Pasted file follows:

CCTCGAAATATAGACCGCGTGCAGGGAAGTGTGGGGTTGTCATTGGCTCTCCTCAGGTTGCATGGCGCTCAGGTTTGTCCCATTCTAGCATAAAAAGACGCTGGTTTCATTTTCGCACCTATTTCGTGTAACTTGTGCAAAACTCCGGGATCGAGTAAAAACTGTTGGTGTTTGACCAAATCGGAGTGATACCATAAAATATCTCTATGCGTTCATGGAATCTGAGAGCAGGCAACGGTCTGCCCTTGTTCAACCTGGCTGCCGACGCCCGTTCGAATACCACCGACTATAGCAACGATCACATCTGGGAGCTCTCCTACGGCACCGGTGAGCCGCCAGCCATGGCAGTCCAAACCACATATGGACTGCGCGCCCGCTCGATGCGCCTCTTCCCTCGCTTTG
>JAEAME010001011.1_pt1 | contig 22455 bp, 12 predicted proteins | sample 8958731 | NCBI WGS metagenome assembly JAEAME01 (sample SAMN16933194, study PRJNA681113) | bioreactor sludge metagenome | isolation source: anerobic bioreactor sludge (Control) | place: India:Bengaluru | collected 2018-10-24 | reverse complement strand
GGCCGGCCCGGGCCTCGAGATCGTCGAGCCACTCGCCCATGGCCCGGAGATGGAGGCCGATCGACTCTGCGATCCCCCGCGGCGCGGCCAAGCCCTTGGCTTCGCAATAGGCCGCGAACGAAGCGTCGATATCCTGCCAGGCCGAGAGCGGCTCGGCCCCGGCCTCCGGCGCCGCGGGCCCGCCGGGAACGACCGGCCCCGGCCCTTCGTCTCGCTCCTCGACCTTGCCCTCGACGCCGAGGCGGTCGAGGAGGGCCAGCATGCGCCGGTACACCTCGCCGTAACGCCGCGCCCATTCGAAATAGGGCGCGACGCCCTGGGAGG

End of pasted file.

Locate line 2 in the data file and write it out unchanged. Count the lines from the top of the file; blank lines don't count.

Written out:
>JAEAME010001011.1_pt1 | contig 22455 bp, 12 predicted proteins | sample 8958731 | NCBI WGS metagenome assembly JAEAME01 (sample SAMN16933194, study PRJNA681113) | bioreactor sludge metagenome | isolation source: anerobic bioreactor sludge (Control) | place: India:Bengaluru | collected 2018-10-24 | reverse complement strand